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No nonsense please! Bosso fans tell army

19/05/2017 00:00:00
by Staff reporter
 
 
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THE raging debate on the abandoned Castle lager premier soccer league match between perennial foes, Highlanders and Dynamos at Barbourfields Stadium last Sunday, has sucked in the army.

The match ended prematurely after 42 minutes after Highlanders fans threw missiles into the pitch protesting the awarding of a goal to Dynamos, which was deemed to have been scored from an offside position.

The Premier Soccer League has since charged Highlanders for the skirmishes and they are set to appear before a disciplinary committee next Tuesday.

“As the Zimbabwe National Army we believe in discipline. We don’t condone violence or hooliganism, we don`t like such behaviour and we do not like to see violence. Where there should be entertainment let there be entertainment. That`s our take,” Brigadier Tendai Elliot Dzirutwe was quoted as having said by state media, after taking delivery of sports equipment donated to the army by the Zimbabwe Football Association (ZIFA).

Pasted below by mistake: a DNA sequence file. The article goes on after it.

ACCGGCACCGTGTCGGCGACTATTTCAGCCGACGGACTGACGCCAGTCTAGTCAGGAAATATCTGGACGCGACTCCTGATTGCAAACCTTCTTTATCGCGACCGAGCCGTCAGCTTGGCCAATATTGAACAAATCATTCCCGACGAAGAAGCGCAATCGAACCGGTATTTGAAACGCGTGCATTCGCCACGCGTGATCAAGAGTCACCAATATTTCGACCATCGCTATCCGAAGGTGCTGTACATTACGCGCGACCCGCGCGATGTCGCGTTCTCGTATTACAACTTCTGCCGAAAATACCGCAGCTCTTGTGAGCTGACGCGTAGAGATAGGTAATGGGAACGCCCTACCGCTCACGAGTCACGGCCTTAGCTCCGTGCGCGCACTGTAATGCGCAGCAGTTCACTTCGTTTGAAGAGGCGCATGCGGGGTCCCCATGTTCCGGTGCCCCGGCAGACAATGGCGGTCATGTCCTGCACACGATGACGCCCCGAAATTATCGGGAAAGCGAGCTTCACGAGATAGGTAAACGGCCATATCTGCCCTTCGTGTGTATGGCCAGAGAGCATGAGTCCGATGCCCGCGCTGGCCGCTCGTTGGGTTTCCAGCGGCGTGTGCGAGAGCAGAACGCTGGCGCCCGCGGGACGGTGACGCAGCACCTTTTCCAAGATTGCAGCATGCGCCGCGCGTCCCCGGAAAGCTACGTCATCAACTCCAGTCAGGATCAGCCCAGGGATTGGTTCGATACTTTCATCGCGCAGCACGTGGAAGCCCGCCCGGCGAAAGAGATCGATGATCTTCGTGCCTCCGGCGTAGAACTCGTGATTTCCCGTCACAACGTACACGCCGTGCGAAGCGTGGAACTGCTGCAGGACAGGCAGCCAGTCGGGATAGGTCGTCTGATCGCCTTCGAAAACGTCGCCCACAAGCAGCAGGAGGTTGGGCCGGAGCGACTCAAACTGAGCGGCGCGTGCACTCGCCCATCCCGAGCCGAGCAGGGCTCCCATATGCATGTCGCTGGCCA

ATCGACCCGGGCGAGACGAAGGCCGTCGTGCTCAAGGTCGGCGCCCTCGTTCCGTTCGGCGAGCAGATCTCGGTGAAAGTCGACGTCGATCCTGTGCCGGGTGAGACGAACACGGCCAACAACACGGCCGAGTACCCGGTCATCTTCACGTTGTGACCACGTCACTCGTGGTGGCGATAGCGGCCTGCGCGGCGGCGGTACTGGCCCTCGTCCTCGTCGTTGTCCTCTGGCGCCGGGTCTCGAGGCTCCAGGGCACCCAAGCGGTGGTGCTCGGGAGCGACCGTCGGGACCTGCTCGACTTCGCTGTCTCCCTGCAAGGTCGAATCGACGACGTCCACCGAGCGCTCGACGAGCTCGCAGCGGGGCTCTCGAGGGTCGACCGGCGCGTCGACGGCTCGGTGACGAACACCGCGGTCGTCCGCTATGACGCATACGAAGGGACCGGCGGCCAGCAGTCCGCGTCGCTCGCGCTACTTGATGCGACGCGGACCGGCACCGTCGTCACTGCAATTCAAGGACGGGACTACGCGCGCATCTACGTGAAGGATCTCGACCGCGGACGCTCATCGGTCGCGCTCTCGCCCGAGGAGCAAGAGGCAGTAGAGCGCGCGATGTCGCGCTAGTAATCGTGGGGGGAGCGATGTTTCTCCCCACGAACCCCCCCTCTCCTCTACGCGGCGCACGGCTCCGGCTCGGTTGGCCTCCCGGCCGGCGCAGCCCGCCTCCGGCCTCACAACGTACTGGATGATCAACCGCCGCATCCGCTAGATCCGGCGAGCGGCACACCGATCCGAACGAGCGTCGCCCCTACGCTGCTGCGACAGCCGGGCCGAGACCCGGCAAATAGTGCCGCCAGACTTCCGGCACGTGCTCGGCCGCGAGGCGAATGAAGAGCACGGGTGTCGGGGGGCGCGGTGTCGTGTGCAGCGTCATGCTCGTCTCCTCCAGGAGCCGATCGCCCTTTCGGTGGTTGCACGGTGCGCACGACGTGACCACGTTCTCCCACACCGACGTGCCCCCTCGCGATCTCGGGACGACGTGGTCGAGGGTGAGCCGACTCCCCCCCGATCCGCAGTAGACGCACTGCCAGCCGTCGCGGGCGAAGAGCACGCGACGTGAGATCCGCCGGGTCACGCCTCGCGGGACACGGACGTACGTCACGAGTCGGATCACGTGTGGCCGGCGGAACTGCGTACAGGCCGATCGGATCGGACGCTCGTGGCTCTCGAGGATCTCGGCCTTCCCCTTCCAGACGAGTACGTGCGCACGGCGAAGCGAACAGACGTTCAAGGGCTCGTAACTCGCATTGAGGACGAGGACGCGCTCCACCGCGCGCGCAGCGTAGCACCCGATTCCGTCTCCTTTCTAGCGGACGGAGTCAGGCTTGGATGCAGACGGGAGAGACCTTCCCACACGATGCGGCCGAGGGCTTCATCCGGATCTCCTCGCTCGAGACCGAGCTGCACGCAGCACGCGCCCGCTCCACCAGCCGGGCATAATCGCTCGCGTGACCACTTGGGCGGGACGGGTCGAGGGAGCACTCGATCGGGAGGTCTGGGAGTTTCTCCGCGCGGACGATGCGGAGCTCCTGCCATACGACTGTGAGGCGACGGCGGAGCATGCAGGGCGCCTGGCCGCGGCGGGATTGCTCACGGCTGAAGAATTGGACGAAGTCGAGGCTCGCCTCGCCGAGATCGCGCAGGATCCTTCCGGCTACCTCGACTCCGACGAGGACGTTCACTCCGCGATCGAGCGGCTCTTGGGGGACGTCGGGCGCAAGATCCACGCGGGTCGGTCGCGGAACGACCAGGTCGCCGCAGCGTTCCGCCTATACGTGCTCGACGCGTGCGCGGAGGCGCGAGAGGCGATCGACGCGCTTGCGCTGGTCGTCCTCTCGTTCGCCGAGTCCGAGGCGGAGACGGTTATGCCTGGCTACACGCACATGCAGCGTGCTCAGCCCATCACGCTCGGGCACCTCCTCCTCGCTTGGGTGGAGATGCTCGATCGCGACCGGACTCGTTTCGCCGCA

However, the comments, seen directly aimed at Highlanders fans, have drawn mixed reactions with some questioning the army’s motive.

“The army is ‘offside’ on this one. It is a simple issue of hooliganism which does not warrant a comment from a whole army. The comments by the army will feed into the suspicion that there is a bigger plot against Highlanders.

“The army's comments seem to be an intimidation tactic against the people so that they become docile in the face of corruption and unfairness. We know the army is political and they fear football protests may galvanise political protests against Mugabe's regime,” said Methuseli Moyo, National People`s Party (NPP) NEC member.

However, the army is fully immersed into local football as one of their teams, Black Rhinos, is back playing in the country`s elite football league, after spending some time in division one.

Bulawayo Progressive Residents Association (BPRA) co-ordinator Rodrick Fayayo said such comments were unwarranted considering the army is complicit in the 1980s mass killing of unarmed civilians in Matabeleland and Midlands.  

“The army is taking its excitement too far. They think they can intimidate people into accepting ubumbulu (nonsense). Given what the army has done to ordinary unarmed Zimbabweans some of us are not even surprised. But whatever they say and do they should just know that Asifuni bumbulu (we wont tolerate nonsense),” said Fayayo.



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Highlanders fans, enraged by the poor officiating at the Sunday game have since coined the adopted the catch phrase #AsifuniBumbulu to express their discontent at not only football authorities but as a rallying point to speak out issues affecting people from the region.   

 


 
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